Jamaica dentist Dr. Kevin J. Grant said he will never forget the faces of Haiti after he recently traveled to the troubled island nation to help those in pain.
Grant said he and his team saw 263 patients in Cap Haitien, Haiti’s second-largest city, and saved 121 baby teeth and 51 permanent teeth. He also extracted nearly 150 teeth.
“These people haven’t seen a dentist in all their lives,” Grant said in a telephone interview Friday.
With no water or electricity, Grant attached lights to his head and did fillings and restorations using hand instruments. To sterilize the instruments, he used a pressure cooker and propane tank.
“We saved a lot of teeth, but we took most of them out,” he said, noting some of the patients he treated were in pain or had pus and infection.
Grant arrived in Haiti March 21 with a group called Operation Smile, which he hooked up with through the American Dental Association’s Web site.
The organization was the first group of volunteer dentists to arrive in the damaged country nearly four months after a 7.0-magnitude earthquake devastated Haiti’s capital, Port-au-Prince.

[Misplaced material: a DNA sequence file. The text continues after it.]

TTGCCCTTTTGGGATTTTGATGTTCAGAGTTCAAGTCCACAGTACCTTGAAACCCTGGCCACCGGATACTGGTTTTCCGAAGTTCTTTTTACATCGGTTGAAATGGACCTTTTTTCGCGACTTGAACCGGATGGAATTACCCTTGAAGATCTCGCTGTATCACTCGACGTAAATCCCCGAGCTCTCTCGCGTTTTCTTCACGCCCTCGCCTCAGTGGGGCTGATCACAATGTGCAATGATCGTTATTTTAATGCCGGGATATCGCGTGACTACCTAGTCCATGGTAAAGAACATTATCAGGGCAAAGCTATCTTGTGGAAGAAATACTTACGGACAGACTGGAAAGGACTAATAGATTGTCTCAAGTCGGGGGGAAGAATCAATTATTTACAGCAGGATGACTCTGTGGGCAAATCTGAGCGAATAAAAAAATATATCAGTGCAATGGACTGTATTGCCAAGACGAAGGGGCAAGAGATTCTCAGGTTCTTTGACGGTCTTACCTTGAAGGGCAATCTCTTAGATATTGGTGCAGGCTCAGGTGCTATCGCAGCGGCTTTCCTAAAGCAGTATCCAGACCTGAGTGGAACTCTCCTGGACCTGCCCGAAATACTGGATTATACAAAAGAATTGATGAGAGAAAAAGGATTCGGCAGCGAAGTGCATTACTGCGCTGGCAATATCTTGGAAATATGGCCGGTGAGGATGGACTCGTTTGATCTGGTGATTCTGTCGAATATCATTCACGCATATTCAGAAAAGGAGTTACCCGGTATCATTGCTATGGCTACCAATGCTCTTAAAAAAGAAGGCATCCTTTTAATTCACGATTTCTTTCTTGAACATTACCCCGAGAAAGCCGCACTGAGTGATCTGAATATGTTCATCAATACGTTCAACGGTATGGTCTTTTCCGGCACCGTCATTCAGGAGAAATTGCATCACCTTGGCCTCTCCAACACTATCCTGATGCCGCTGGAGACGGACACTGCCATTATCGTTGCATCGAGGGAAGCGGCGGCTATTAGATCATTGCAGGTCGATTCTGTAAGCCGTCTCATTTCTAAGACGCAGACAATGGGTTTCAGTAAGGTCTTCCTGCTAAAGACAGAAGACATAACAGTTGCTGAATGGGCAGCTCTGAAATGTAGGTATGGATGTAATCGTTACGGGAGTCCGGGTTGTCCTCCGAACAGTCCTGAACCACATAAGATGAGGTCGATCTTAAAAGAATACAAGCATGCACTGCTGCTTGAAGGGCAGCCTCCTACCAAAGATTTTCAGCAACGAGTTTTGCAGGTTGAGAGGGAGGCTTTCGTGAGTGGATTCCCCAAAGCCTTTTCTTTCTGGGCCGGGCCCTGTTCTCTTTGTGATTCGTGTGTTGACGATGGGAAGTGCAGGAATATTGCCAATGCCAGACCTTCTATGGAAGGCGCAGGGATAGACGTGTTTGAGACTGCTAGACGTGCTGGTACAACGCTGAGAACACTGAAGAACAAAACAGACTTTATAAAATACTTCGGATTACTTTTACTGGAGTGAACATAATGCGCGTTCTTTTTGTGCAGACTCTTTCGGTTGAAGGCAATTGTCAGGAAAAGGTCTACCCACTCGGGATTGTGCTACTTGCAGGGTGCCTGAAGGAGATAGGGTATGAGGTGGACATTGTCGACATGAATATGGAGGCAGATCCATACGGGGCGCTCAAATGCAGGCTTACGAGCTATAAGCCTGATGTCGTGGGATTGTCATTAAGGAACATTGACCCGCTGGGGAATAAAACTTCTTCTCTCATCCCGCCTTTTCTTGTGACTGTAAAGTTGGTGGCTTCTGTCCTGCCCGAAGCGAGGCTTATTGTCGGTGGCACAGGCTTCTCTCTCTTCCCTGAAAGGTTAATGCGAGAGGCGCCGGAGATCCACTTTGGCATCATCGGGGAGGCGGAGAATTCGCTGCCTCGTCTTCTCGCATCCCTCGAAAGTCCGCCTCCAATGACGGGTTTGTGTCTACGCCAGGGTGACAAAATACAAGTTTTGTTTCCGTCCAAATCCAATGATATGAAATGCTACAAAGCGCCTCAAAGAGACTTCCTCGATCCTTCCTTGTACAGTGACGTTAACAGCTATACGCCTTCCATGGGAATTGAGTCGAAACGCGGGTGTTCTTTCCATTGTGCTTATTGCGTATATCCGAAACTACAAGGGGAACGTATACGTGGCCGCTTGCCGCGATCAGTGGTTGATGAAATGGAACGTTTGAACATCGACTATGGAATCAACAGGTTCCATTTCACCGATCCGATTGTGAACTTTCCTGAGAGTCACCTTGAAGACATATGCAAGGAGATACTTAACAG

Grant, 46, said the experience showed him how the stresses in his life, such as paying the mortgage on his Jamaica office at 87-52A Parsons Blvd., paled in comparison to the problems in Haiti.
“It made me realize how silly my worries are,” he said. “Their worries are more pressing.”
He said the patients, especially children, reacted differently when getting shots of anesthetic than those at his Jamaica practice because Haitians are used to suffering while Americans lead more protected lives.
“The kids just — they made a little squeak, but no one grabbed my hand,” he said.
Grant said sugar cane, a major staple in Haiti, was the main cause of tooth decay of his patients there. His Haitian patients received toothbrushes and toothpaste and received tips on caring for their teeth.
“A lot of it was home care instruction,” Grant said.
Grant, who volunteered his dental expertise in New Orleans following Hurricane Katrina in 2005, said he plans to return to Haiti and lend his hand in other impoverished countries.
Dentists are “needed everywhere, [but] Haiti is in the forefront of my mind,” he said.
“God has blessed me twice all over,” Grant said. “I’m already blessed and I need to share that love. I believe in karma and giving back.”
Grant worked in Haiti with 16 others — five dentists, eight pre-dental students from Ohio State University and three hygienists.
“We worked a well-oiled machine,” he said. “There was no ego.”
To communicate with his patients, Grant said he learned the main terms he needed to know in Creole: “spit,” “sit,” “lay back” and “Where does it hurt?”
Reach reporter Howard Koplowitz by e-mail at hkoplowitz
©2010 Community News Group
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